Along the South elevation, at the same height as the Mackintosh main studios, a landscape loggia in the form of a Machair gives the school an exterior social core open to the city. The natural vegetation with some stone work routes the water into a small recycling water pond which will reflect dappled sunlight onto the ceiling inside.
A ‘Circuit of Connection’ throughout the new GSA encourages the ‘creative abrasion’ across and between departments that is central to the workings of the school. The open circuit of stepped ramps links all major spaces – lobby, exhibition space, project spaces, lecture theatre, seminar rooms, studios, workshops and green terraces for informal gatherings and exhibitions.



Natural ventilation

Ventilation + Heat recovery

High efficient façade

Biomass heating systems

Rainwater harvesting

Water-saving sanitary appliances

Sustainable building materials

Low-emitting materials and finishes

High efficient lighting

Green or brown roofs

Daylighting maximised

Outdoor view maximised


Steven Holl Architects emphasizes sustainable building and site development as fundamental to
innovative and imaginative design. Working closely with the engineers, cost consultants and GSA through several workshop sessions, at the earliest stages of the design process, the team has implemented strategies for active and passive systems, to minimize the environmental footprint of the building, explore new materials to be used, and to minimize the impact of the construction process. The new building for the Glasgow School of Art was awarded BREEAM Excellent certification with a score of 74.15%.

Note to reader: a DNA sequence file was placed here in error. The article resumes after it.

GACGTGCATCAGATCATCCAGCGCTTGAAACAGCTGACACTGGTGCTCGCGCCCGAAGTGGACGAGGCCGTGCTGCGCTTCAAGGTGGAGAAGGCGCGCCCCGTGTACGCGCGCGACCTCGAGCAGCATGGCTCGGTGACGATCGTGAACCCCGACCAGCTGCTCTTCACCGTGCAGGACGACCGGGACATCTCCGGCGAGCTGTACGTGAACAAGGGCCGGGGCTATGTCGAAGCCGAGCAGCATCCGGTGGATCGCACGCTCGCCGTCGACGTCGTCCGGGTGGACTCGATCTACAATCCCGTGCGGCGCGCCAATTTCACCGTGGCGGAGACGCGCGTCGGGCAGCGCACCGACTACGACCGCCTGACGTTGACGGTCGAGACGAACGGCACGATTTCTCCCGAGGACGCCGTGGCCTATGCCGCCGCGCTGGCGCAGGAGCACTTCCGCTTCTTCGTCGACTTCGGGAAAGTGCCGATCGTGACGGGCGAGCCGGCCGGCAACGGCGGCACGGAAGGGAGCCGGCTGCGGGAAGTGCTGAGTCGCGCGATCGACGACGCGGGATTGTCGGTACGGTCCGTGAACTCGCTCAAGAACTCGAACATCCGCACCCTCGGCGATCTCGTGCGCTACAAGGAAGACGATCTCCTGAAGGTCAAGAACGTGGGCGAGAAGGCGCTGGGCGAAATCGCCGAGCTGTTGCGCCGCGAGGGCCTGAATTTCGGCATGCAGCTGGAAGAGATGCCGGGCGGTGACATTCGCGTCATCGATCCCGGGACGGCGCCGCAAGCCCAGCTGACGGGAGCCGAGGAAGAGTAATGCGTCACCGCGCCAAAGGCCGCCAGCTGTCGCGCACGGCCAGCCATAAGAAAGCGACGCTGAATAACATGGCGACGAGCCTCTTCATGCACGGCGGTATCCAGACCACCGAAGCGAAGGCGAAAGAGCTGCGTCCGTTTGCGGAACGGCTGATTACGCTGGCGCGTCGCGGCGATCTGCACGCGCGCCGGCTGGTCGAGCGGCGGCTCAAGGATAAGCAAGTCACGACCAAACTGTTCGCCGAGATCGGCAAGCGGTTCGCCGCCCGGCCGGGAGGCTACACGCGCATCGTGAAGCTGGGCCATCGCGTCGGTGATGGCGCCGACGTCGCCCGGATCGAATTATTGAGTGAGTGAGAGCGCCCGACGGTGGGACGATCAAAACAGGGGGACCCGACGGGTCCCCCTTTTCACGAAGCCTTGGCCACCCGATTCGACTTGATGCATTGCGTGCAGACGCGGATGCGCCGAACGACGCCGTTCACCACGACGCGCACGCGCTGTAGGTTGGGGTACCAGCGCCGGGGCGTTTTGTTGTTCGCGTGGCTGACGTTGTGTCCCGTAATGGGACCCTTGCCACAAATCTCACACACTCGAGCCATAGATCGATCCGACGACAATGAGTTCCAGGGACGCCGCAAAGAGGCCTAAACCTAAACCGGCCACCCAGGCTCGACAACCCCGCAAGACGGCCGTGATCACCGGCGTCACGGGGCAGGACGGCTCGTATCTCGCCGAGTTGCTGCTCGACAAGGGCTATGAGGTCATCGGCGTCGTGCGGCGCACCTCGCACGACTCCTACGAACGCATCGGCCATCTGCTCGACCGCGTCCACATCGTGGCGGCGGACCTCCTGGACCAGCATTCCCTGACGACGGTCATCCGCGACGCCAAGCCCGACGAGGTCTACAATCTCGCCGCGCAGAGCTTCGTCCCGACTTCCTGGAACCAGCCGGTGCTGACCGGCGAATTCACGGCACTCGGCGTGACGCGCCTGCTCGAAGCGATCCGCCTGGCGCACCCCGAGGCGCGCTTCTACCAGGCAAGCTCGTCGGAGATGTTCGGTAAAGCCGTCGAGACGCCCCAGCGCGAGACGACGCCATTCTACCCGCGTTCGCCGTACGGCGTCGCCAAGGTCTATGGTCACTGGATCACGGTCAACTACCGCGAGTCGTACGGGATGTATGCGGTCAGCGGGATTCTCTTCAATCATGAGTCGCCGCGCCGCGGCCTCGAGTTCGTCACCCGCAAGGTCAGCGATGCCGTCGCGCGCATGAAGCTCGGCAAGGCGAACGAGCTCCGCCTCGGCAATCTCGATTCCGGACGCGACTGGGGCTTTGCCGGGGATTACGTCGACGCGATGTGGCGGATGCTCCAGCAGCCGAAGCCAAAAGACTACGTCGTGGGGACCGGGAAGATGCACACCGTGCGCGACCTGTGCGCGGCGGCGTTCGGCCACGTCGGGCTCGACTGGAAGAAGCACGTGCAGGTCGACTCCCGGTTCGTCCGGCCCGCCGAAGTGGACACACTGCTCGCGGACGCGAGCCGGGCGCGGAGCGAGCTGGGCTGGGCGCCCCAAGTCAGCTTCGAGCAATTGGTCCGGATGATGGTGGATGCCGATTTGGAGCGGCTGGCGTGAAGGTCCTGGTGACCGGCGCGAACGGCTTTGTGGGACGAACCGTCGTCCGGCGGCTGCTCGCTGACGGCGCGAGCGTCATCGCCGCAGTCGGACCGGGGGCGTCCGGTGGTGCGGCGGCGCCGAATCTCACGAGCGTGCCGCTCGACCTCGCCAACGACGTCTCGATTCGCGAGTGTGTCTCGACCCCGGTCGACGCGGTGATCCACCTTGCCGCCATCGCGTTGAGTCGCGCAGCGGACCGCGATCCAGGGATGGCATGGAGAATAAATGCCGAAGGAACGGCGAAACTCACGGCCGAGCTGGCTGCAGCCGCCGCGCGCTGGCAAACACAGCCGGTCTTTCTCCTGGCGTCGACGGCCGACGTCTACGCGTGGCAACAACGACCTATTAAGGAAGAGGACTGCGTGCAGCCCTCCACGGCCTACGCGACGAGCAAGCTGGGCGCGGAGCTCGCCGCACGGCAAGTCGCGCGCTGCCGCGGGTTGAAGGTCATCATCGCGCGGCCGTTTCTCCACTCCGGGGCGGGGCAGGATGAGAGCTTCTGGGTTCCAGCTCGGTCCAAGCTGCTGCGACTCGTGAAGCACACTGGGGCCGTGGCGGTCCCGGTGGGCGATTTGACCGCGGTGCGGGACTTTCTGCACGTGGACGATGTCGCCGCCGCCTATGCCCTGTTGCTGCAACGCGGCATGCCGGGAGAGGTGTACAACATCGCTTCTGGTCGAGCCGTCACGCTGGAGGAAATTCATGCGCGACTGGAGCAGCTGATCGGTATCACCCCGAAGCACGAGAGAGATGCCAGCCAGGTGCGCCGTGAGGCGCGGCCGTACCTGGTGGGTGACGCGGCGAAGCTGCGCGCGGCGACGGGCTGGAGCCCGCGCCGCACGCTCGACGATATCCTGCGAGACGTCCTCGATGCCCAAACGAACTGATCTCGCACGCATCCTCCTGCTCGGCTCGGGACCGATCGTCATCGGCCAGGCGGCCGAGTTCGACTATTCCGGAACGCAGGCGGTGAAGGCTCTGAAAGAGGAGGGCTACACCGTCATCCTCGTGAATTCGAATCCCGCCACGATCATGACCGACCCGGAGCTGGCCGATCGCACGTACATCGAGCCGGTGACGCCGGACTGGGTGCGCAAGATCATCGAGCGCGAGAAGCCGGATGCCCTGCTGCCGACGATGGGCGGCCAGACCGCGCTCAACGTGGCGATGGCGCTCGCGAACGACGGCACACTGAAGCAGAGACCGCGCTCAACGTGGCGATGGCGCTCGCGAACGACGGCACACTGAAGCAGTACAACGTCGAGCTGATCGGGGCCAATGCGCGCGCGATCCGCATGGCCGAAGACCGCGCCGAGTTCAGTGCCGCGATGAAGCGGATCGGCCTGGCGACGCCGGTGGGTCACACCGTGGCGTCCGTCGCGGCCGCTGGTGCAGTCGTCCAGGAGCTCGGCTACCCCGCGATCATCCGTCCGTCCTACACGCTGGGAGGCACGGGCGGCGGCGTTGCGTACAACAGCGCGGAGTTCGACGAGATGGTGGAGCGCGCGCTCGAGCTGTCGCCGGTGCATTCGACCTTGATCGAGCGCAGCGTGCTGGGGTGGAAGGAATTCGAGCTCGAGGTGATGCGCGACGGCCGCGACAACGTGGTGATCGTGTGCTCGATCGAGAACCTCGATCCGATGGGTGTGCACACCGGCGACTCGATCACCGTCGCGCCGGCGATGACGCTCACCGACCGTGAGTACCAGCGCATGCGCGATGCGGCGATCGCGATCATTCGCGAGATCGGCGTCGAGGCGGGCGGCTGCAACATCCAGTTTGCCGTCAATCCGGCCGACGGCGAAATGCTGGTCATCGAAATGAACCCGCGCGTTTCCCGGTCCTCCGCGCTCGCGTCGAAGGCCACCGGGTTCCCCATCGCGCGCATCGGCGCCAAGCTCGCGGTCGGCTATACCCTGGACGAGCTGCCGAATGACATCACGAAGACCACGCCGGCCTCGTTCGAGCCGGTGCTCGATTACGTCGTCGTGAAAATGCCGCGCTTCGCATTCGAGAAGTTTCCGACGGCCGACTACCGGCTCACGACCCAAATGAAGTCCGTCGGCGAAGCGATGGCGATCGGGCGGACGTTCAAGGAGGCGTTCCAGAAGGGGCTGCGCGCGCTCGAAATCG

The following environmental strategies were incorporated:

Natural ventilation:
Taking account of constraints such as traffic noise and deep-plan spaces, controllable, effective natural ventilation startegies were implemented in the studios and support spaces. The more areas this is achievable, the less energy will be used running fans and electric chillers.

Thermal mass:
Exposed concrete surfaces to moderate internal conditions without the need for energy intensive air-conditioning.

Twin-skin façade:
Passive heating and stack-driven ventilation is driven by the glass façade. Opportunities to make use of heat trapped in the façade during the winter and mid-season to heat the rooms behind the façade will be developed, and analysed for value using energy analysis software. The cavity is used as noise attenuating ventilation path in a natural ventilation mode.